Yesterday, I learned about the Passover tradition called biur chametz. It's the tradition of preparing your kitchen for Passover by removing all the chametz (the five forbidden grains) and all the dishes and utensils you use to prepare those foods from your kitchen before Passover. It reminds me of Fat Tuesday. Tonight was my way of preparing the kitchen and my heart. Now that I have cleaned, I can set my intentions without distraction. I set my intention now to be more attuned to the needs of others because I have plenty, I set my intention to talk to God when I feel spiritual hunger, and I set my intention to let the stories of freedom and redemption inspire me to work towards freeing others.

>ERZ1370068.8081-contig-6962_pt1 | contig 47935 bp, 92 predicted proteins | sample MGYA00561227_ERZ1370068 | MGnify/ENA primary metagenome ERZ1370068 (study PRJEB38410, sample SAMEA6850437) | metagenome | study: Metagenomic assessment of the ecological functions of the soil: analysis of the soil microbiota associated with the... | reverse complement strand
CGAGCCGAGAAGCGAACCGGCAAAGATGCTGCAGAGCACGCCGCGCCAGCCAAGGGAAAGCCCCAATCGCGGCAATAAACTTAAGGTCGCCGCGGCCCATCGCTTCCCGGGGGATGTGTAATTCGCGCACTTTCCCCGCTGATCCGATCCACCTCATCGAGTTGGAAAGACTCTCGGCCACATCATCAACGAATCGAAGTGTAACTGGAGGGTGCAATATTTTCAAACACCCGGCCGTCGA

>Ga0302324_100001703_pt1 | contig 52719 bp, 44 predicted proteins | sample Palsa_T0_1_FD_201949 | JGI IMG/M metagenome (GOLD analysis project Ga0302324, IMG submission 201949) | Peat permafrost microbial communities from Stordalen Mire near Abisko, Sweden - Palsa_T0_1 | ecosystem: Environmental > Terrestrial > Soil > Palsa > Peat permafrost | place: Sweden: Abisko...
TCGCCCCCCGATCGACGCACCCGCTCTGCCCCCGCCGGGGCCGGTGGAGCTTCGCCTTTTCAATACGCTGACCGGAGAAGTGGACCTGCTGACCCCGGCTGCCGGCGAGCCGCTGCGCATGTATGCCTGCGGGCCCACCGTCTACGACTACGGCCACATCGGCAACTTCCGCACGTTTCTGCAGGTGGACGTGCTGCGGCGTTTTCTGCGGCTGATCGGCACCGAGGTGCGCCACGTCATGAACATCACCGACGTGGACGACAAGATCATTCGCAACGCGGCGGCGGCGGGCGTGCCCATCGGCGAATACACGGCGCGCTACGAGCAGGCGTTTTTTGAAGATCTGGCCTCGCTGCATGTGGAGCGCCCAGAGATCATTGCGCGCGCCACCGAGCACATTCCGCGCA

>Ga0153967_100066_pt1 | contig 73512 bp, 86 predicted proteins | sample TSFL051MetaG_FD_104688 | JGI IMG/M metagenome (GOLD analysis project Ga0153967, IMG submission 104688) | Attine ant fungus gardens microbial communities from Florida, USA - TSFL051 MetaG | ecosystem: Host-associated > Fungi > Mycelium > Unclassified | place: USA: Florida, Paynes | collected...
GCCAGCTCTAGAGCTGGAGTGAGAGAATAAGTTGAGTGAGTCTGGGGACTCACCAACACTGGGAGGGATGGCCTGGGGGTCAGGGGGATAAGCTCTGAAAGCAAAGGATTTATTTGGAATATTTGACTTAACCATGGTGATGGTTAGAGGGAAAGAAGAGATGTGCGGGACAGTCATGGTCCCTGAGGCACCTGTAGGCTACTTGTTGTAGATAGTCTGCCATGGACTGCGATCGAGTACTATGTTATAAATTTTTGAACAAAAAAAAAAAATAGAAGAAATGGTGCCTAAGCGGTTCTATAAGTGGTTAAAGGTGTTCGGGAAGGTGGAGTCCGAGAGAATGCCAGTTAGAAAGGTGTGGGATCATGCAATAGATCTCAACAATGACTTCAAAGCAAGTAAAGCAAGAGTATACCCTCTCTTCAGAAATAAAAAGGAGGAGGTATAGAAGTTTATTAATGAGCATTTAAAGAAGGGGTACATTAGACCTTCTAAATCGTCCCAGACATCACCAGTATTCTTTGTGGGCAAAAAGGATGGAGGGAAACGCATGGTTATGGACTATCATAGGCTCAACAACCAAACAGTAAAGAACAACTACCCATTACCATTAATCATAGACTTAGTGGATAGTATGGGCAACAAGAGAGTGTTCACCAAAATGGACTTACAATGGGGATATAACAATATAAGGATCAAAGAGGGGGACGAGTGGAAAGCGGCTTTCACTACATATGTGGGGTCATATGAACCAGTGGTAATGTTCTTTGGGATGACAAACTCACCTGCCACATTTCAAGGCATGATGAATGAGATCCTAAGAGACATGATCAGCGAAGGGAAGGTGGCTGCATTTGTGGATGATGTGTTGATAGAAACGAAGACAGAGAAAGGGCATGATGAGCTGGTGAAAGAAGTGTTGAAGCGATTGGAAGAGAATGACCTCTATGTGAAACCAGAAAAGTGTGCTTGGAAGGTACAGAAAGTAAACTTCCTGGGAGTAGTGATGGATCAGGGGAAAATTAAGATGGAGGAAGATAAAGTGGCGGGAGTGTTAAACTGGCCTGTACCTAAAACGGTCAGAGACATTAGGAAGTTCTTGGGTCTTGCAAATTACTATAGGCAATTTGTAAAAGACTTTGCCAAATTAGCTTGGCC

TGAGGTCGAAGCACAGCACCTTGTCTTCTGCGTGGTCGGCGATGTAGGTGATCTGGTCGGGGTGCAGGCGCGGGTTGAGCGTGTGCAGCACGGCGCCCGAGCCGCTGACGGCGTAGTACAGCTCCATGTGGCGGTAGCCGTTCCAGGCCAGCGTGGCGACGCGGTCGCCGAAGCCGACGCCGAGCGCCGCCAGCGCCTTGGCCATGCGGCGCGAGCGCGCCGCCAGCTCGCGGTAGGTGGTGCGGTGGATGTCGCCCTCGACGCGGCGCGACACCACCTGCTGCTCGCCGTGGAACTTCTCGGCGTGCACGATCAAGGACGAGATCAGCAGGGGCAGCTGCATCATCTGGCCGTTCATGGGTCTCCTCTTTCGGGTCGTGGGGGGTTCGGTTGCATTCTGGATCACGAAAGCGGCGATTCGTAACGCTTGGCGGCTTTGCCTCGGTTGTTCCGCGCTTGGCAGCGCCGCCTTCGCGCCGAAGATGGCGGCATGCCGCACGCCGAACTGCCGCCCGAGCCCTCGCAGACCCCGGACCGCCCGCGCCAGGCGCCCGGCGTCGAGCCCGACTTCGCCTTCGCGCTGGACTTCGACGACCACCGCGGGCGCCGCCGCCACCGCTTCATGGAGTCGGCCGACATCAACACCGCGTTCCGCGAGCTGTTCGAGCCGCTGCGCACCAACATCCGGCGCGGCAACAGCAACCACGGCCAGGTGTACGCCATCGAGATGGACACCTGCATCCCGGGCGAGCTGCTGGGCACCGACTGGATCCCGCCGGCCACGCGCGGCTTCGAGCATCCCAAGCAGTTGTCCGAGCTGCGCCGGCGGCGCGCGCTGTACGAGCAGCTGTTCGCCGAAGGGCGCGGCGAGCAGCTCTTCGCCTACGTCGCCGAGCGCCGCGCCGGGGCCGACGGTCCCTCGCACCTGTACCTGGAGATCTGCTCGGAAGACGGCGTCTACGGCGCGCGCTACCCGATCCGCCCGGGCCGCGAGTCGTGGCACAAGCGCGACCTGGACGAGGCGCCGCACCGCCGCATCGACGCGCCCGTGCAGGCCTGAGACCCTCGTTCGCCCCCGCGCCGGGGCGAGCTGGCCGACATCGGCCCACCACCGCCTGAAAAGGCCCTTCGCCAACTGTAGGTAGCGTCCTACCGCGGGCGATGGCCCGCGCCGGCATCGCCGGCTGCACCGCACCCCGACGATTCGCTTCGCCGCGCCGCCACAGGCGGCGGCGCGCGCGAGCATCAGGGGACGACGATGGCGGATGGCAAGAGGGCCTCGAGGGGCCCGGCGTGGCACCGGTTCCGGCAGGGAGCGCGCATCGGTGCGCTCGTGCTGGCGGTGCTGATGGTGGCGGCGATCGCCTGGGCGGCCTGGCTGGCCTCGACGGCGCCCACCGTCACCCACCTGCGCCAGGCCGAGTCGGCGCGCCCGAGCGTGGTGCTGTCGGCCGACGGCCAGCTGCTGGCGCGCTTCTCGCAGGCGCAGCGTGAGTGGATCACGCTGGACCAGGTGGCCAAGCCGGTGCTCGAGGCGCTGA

Sunday, April 17, 2011

Introductions & Intentions

Technically speaking, I'm a shiksa: the dreaded gentile woman who has trapped a nice Jewish man. But really, I'm just a goy who met a boy, fell in love, and got married. We happen to be of different faiths and cultures, but together, we have woven a beautiful bond. We have made our own traditions that have strengthened and enriched our relationships with each other and our families. It's not been an easy road; we still face the looming question of how to raise our unborn children, but I love the challenge of finding God in the jumble of traditions we bring to our marriage. Along the way, I've discovered that we have more in common than not: we may have different faiths, but our values are the same. While our traditions have formed and grounded us, exploring and participating in the other's religious practices has opened our hearts and minds to a broader sense of community, the universality of loving kindness, and an appreciation for the validity of many different paths to God.